When I first started using CAD software, sometime shortly before the stegosaurus roamed the land, I would position component symbols on the schematic near the chips they belonged with. Doing so made it easy, come layout time, to remember which capacitors go where.
Since then, though — and I don’t remember when I started this — I’ve started following the practice of grouping capacitors on the schematic, as I’ve done on this sheet to the right. All of the capacitors are up at the top, shown connected to V+ and ground rails.
That’s not a problem when they’re all 0.1uf bypass capacitors and each chip just takes one. However, with higher speed and more complex chips, multiple bypass caps or different values are often required on each chip.
Now, when I go to layout, I need to go find my component data sheets again (they really should never be very far away) and re-figure out what combinations of bypass capacitors go to which pins on what chips.
I like the cleaner schematic that results from grouping bypass caps, but it’s adds pain and a bit of opportunity for error during layout.
What style do you use and why? Am I an idiot for doing it this way? Wait. Don’t answer that last question.
Six of one and 12 × 5 × 10-1 of another
Not long ago, I designed an Arduino compatible clock board. The board has 12 NeoPixel (digital addressed RGB LEDs) arranged around the board to act as hour hands. The minutes and seconds are represented by an external ring of 60 NeoPixels.
How did I go about positioning the 12 NeoPixels, and what does it matter? For aesthetic reasons, I do want each NeoPixel in the proper place. If any are off a bit, I’ll notice every time I look at the clock.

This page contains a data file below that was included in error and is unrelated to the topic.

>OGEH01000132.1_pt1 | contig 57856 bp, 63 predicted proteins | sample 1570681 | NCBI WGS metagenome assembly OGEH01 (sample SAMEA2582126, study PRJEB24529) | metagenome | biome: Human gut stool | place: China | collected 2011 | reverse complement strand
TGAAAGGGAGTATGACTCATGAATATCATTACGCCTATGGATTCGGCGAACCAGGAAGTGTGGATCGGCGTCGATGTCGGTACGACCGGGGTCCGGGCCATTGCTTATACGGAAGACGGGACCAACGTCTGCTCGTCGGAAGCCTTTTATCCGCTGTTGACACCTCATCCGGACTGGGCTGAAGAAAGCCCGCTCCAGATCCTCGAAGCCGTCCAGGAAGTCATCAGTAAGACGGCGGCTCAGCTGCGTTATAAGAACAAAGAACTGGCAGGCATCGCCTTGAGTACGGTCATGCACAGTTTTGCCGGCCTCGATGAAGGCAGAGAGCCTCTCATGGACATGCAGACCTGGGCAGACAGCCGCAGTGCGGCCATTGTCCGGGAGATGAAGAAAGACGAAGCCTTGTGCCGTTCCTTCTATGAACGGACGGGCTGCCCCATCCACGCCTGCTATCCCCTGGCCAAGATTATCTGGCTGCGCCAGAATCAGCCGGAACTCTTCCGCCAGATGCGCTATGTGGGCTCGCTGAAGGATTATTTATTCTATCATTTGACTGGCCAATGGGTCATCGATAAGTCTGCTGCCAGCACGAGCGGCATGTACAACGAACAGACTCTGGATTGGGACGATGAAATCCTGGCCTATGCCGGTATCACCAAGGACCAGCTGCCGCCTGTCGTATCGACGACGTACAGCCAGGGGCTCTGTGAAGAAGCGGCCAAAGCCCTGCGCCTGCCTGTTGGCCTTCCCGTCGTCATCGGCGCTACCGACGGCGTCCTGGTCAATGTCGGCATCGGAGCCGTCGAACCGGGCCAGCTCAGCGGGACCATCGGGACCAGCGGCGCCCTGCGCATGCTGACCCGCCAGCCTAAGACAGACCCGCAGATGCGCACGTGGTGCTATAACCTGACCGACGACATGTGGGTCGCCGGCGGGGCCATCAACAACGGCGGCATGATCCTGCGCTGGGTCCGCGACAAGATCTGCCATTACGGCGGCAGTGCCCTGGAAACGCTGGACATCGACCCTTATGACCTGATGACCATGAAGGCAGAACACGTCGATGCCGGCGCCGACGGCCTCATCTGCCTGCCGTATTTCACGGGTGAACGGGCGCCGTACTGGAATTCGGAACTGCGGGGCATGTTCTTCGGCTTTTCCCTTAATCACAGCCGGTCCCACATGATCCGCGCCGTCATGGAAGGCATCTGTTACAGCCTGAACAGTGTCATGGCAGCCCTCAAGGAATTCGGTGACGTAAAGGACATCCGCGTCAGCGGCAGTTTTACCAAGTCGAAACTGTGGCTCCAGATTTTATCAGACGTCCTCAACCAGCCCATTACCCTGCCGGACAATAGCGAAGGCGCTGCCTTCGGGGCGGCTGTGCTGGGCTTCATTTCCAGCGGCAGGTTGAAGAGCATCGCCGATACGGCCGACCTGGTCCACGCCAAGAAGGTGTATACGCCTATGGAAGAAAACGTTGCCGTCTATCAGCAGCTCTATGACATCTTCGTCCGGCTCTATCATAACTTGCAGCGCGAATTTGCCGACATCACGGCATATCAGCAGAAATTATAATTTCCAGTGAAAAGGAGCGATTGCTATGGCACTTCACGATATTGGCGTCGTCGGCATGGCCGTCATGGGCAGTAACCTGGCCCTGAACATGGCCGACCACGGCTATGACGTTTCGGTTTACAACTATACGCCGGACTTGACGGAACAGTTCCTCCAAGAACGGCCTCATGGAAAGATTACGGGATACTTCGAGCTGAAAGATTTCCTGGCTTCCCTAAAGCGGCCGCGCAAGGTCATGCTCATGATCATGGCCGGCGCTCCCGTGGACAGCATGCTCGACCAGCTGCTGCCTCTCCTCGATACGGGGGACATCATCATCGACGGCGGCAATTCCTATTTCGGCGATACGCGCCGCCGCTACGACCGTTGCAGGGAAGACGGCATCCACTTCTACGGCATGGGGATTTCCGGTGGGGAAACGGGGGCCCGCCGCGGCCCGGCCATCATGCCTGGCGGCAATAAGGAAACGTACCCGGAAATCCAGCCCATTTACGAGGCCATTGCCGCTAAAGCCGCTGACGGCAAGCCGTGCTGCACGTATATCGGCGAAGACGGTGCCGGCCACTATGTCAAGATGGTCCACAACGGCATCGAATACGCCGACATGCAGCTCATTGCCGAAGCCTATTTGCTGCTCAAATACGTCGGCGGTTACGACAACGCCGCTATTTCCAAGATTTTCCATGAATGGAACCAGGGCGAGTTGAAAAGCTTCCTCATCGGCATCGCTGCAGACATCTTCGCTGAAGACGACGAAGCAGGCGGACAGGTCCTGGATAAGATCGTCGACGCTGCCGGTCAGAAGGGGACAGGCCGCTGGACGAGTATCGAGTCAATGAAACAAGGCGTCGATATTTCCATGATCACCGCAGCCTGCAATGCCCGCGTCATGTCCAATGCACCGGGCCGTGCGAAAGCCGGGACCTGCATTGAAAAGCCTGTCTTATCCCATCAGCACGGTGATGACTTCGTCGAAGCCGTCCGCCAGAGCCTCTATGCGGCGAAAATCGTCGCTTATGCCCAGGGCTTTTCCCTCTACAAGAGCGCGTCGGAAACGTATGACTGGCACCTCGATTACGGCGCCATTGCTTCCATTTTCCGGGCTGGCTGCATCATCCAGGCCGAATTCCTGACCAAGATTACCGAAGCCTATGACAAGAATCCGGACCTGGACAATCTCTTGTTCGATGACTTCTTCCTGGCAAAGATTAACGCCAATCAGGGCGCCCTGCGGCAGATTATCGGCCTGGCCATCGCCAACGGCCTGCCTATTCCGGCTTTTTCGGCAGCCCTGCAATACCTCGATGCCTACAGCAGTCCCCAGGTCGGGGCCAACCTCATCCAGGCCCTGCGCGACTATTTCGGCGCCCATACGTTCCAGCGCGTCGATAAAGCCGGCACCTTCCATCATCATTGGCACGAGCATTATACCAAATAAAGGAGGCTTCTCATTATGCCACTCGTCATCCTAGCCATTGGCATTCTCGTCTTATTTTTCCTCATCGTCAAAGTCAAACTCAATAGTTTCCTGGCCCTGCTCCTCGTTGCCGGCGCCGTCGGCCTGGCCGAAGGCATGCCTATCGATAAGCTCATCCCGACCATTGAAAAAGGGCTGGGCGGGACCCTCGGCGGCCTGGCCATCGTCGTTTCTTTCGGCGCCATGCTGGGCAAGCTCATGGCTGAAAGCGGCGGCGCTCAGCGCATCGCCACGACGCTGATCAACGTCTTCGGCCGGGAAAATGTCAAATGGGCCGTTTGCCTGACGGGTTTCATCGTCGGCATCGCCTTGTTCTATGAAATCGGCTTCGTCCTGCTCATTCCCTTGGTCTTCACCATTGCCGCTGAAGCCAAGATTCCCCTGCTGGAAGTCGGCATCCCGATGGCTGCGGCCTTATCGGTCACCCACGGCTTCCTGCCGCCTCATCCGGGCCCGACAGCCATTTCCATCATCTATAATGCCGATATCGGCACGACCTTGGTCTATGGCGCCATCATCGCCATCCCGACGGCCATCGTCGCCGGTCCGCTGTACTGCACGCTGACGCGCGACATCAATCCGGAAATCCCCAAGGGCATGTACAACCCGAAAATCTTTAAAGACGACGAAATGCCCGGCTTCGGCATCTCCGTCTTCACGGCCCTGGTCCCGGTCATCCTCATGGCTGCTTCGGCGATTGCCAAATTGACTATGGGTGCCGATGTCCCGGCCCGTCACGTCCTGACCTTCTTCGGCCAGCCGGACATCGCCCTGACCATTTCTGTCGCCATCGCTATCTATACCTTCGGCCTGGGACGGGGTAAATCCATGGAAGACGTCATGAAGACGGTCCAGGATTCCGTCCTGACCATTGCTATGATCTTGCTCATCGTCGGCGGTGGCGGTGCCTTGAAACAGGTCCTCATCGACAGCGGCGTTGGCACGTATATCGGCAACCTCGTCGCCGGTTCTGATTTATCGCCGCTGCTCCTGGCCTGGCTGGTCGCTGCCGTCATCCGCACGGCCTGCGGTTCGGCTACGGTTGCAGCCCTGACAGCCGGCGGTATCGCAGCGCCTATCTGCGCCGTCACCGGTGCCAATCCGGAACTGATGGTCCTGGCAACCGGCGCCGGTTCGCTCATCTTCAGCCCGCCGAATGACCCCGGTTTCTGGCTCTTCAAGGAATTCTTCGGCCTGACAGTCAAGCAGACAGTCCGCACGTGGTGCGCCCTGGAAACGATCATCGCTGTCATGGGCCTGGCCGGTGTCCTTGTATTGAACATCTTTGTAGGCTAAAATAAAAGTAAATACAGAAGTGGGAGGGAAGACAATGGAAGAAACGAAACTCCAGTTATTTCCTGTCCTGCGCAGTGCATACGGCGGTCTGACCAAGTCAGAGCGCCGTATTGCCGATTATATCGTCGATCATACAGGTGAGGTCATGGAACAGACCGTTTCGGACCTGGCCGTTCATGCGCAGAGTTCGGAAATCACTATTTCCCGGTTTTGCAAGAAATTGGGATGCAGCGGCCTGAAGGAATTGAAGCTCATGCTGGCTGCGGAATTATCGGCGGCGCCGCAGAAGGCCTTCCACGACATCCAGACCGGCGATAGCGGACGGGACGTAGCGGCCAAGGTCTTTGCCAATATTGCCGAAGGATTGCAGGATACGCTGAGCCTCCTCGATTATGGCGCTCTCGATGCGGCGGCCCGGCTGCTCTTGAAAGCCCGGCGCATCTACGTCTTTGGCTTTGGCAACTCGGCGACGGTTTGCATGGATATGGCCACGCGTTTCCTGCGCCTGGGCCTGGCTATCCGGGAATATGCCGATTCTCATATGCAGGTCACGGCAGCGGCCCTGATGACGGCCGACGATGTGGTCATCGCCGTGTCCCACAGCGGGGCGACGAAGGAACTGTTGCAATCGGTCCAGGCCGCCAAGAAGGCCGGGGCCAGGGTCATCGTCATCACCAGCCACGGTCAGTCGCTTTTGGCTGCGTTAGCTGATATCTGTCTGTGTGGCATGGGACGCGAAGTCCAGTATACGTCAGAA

I created a triangle, with all of the correct distances, and drew in in my CAD software’s Document layer. The Document layer looks just like a silk screen layer, when visible, but it won’t be printed on the board. You can use this layer to put in extra information for yourself, or for the manufacturer.
You’ll notice that I also wrote in the document layer “No tabs here.” That’s an instruction to the board fabricator to not put a panel tab where the micro USB connector goes. If it did, the board wouldn’t be buildable when panelized.
Some create a fabrication document layer and an assembly document layer. An example might pertain to reference designators. If the board is too compact for reference designators, of if, for aesthetic reasons, you want to leave them off the finished board, You can put the reference designators in an Assembly Documentation layer. Then be sure to let your assembler know what you’ve done.